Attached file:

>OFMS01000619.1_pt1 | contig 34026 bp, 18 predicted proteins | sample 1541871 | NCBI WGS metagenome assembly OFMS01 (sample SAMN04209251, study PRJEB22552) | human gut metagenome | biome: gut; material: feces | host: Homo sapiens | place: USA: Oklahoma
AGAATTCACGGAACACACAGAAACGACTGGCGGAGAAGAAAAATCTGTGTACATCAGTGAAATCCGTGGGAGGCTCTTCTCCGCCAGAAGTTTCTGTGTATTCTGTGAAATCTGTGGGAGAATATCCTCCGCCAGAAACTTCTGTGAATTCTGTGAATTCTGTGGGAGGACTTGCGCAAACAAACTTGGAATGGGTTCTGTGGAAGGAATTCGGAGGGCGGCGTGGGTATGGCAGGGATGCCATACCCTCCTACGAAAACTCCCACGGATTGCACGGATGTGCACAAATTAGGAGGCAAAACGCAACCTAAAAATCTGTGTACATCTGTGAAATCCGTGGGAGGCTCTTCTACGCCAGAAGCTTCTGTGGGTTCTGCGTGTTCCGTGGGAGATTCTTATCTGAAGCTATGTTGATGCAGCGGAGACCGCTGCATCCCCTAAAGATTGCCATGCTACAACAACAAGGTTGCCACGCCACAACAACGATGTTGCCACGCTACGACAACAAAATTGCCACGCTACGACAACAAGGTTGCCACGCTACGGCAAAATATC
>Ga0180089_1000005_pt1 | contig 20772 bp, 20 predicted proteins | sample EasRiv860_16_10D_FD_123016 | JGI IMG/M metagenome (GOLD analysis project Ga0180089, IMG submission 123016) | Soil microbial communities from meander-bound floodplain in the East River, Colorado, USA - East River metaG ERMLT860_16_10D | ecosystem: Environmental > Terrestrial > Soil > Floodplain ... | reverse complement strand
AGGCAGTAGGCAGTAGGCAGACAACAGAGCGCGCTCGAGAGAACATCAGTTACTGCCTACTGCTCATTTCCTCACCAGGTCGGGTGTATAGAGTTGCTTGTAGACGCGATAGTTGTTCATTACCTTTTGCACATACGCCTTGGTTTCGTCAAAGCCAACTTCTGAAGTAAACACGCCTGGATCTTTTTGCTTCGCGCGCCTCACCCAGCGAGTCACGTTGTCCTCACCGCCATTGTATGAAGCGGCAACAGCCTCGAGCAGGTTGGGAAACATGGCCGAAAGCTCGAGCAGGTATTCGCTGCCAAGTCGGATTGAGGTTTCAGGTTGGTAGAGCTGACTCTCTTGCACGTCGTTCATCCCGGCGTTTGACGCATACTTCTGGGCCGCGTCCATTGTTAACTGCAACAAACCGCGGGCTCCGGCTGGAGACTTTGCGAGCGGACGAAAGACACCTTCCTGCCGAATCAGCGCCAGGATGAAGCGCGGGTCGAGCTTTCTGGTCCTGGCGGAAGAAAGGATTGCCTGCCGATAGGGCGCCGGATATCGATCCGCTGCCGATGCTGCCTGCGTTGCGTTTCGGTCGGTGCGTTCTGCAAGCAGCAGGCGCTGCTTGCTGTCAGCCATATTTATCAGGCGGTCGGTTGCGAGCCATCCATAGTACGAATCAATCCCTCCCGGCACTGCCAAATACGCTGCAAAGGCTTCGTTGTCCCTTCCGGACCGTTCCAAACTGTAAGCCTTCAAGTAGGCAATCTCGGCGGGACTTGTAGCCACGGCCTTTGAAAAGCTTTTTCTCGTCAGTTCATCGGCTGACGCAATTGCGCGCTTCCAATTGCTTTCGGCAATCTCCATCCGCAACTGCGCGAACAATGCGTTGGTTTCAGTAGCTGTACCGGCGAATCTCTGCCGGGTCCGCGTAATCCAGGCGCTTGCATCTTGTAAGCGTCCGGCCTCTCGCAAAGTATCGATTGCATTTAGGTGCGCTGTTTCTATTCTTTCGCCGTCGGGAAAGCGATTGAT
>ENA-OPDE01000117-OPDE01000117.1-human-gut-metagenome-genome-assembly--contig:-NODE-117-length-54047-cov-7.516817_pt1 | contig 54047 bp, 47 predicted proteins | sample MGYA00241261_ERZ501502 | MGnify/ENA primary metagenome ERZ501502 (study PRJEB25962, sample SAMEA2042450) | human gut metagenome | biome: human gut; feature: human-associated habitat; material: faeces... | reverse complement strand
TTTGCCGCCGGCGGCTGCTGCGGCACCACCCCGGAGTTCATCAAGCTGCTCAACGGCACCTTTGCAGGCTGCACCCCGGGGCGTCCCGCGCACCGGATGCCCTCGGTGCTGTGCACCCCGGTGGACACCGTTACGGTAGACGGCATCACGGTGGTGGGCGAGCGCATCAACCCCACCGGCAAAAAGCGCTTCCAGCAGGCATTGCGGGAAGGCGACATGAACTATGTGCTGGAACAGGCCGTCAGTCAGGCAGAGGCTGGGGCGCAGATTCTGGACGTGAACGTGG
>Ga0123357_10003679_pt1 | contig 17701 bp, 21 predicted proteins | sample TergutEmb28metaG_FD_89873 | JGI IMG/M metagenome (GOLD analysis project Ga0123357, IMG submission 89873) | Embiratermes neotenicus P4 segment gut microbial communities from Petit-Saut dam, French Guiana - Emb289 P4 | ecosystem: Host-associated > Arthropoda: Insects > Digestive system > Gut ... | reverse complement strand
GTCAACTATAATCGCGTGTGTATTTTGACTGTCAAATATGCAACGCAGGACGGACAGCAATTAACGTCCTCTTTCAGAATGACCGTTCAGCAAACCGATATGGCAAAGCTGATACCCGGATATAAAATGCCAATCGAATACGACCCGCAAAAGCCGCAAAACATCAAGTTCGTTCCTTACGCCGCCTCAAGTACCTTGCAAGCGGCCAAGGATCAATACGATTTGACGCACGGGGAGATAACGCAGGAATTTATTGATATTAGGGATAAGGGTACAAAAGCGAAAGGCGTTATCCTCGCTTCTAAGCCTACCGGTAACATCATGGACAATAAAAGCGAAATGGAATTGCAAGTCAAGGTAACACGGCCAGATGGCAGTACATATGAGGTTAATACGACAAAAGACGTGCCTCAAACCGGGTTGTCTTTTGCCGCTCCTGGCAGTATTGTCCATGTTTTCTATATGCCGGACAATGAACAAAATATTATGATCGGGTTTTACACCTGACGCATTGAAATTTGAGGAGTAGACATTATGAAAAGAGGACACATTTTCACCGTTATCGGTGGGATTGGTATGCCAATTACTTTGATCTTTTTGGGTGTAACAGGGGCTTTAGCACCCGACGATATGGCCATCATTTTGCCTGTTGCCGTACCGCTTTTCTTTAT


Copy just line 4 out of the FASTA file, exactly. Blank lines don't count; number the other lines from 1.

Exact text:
AGGCAGTAGGCAGTAGGCAGACAACAGAGCGCGCTCGAGAGAACATCAGTTACTGCCTACTGCTCATTTCCTCACCAGGTCGGGTGTATAGAGTTGCTTGTAGACGCGATAGTTGTTCATTACCTTTTGCACATACGCCTTGGTTTCGTCAAAGCCAACTTCTGAAGTAAACACGCCTGGATCTTTTTGCTTCGCGCGCCTCACCCAGCGAGTCACGTTGTCCTCACCGCCATTGTATGAAGCGGCAACAGCCTCGAGCAGGTTGGGAAACATGGCCGAAAGCTCGAGCAGGTATTCGCTGCCAAGTCGGATTGAGGTTTCAGGTTGGTAGAGCTGACTCTCTTGCACGTCGTTCATCCCGGCGTTTGACGCATACTTCTGGGCCGCGTCCATTGTTAACTGCAACAAACCGCGGGCTCCGGCTGGAGACTTTGCGAGCGGACGAAAGACACCTTCCTGCCGAATCAGCGCCAGGATGAAGCGCGGGTCGAGCTTTCTGGTCCTGGCGGAAGAAAGGATTGCCTGCCGATAGGGCGCCGGATATCGATCCGCTGCCGATGCTGCCTGCGTTGCGTTTCGGTCGGTGCGTTCTGCAAGCAGCAGGCGCTGCTTGCTGTCAGCCATATTTATCAGGCGGTCGGTTGCGAGCCATCCATAGTACGAATCAATCCCTCCCGGCACTGCCAAATACGCTGCAAAGGCTTCGTTGTCCCTTCCGGACCGTTCCAAACTGTAAGCCTTCAAGTAGGCAATCTCGGCGGGACTTGTAGCCACGGCCTTTGAAAAGCTTTTTCTCGTCAGTTCATCGGCTGACGCAATTGCGCGCTTCCAATTGCTTTCGGCAATCTCCATCCGCAACTGCGCGAACAATGCGTTGGTTTCAGTAGCTGTACCGGCGAATCTCTGCCGGGTCCGCGTAATCCAGGCGCTTGCATCTTGTAAGCGTCCGGCCTCTCGCAAAGTATCGATTGCATTTAGGTGCGCTGTTTCTATTCTTTCGCCGTCGGGAAAGCGATTGAT